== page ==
By Mesum Qasmi
Bureaucracy has three major roles to play: maintain social order, implement laws and policies framed by the legislature and regulate government functionaries’ working.
It is fortified by and draws power and authority from the constitution to regulate and ensure administrative measures. Being the frontline officers to serve the public, bureaucrats need to create goodwill and friendly environment for the people in their jurisdiction. At times they have to use tools to promote peace and fraternity among various segments of society.
Sadly, in Pakistan bureaucracy had inherited the colonial legacy and over a period of time has now become highly politicised, thus resulting in misuses authority and powers bestowed upon it by the constitution.
Although Mohammad Ali Jinnah’s historic speech is often recalled, they never follow it in practical terms. In his address to civil servants in Peshawar on April 14, 1948, Jinnah had advised civil servants not to be influenced by any political pressure from any political party or individual and perform duty as servants to the people and the state, fearlessly and honestly.
He had reminded them “governments are formed, governments are defeated, prime ministers come and go, ministers come and go, but you stay on.” He also called upon leaders and politicians’ to desist from exercising political pressure on civil servants as “it only leads to corruption, bribery and nepotism.”
Over a period of time, successive governments politicised bureaucracy and used it for their political interests. According to a scholar “loyalty to political establishment is now regarded as a crucial requirement in a bureaucrat. This shift from the principle of political neutrality to the practice of political allegiance has affected both the development agenda as well as the institutions of the country.”
Gilgit-Baltistan, strategically a sensitive chunk, prone to internal and external threats that result in unrest and chaos, is considered metaphorically the pasture land for bureaucrats. So it is vital to have a strong administrative structure to avoid any law and order situation in these areas.
In Gilgit-Baltistan, bureaucracy is stronger than political players. This was evident from an incident occurred a couple of days ago when Dr Muhammed Iqbal, Minister for Works, tried to assert his powers but had to resign following a scuffle with Secretary Home Department Muhammad Ali Randhawa on easing amid corona pandemic lockdown in Gilgit-Baltistan.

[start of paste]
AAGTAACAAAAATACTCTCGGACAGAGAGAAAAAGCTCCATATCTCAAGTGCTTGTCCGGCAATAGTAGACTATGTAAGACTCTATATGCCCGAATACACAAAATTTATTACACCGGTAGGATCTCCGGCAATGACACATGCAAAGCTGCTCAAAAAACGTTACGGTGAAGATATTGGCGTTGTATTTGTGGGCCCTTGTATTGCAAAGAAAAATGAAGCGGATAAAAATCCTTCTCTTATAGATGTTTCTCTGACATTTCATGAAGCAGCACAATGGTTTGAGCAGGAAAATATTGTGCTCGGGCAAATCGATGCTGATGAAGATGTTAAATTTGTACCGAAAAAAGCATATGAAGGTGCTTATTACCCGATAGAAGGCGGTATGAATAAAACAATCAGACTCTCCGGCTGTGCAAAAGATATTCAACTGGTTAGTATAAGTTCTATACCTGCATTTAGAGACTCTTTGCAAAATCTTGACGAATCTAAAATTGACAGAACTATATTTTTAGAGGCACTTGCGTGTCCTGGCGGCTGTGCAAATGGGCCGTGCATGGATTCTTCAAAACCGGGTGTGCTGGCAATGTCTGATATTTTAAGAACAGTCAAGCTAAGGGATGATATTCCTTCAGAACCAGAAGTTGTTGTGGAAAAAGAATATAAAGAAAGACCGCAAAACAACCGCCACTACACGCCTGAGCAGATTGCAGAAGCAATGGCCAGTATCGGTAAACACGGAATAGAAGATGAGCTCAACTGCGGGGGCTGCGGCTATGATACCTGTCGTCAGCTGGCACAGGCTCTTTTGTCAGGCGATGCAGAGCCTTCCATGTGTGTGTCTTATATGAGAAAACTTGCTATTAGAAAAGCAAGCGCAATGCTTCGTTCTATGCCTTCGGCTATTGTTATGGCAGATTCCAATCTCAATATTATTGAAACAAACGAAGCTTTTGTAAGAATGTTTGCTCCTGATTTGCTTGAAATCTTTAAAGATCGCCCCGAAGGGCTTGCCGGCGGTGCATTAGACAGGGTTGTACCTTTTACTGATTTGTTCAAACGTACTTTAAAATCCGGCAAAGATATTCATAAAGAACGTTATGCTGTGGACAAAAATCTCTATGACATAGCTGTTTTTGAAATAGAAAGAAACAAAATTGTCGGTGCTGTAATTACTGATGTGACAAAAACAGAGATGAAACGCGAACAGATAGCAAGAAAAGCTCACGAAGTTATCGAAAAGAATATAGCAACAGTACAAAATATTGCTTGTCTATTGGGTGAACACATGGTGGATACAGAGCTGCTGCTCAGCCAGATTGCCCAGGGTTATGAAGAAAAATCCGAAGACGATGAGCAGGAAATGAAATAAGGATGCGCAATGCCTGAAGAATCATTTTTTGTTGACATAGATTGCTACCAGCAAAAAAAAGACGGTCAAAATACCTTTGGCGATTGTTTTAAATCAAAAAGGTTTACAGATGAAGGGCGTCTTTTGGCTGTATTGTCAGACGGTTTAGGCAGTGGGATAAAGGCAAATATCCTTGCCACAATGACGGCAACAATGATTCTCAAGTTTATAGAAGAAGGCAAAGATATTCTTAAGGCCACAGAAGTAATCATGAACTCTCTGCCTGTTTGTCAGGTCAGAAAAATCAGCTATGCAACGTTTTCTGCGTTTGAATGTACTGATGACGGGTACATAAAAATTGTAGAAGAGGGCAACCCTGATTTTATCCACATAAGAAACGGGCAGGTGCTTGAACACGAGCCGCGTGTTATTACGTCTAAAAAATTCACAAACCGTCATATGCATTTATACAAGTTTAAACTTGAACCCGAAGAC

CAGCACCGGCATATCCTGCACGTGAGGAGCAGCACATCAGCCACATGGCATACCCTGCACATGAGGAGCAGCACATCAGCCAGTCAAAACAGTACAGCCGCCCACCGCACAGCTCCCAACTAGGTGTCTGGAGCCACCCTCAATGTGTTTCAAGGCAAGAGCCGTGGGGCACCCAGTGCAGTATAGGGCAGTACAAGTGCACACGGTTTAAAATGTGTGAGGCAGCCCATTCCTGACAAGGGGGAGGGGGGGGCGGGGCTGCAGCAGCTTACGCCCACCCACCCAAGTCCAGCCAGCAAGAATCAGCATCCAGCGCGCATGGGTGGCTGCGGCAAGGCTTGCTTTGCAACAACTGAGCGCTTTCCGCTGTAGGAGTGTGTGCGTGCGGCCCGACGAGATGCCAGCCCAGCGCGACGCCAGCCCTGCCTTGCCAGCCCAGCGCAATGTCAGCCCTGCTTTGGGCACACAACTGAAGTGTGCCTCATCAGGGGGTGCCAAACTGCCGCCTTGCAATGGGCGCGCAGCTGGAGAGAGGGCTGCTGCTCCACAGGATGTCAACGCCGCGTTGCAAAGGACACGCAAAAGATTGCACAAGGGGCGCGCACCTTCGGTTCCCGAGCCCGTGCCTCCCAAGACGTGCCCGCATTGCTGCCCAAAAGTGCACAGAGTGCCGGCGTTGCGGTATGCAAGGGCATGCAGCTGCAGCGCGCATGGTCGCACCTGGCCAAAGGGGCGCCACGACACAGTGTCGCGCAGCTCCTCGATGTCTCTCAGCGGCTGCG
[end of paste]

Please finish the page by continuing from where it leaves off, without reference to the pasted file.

Unfortunately, the divide between political leadership and civil-military bureaucracy is impeding the development in the region is not uncertain. The determinants of strong bureaucracy indicate incompetency of political figures that always create a vacuum to be filled by civil-military bureaucrats. The politicians with shuddering attitude and shaky statements stand nowhere when there is a natural calamity, disaster or emergency.
The elected representatives mostly from ruling elite class lack the political will and are not capable to address the issues. Most of the time, they are involved in some real or perceived scam, corruption and alleged nepotism. Weak democratic institutions like GB Assembly has failed so far to protect the sanctity of vote.
How would a voter feel when his or her minister put forward resignation after four years and just before the upcoming election saying he can’t compromise on principles? The ministers prefer to make money and win projects for their kith and kin instead of serving the public. If the politicians are interested to work for democracy, according to the aspirations of people then they need to raise their standards beyond trivial protocol.
However, this fact doesn’t absolve bureaucracy from the fundamental duty of serving the people. They need to implement the policies and thus strengthen the institutions as humble servants of the people and not their masters.
The weaknesses in the political system shouldn’t be translated as an absolute authority of the bureaucracy, some check and balances should be there, not a tug of war between these institutions but only to safeguard the public interest.
Mesum Qasmi is a telecom engineer with diverse experience in national and international telecom email@example.com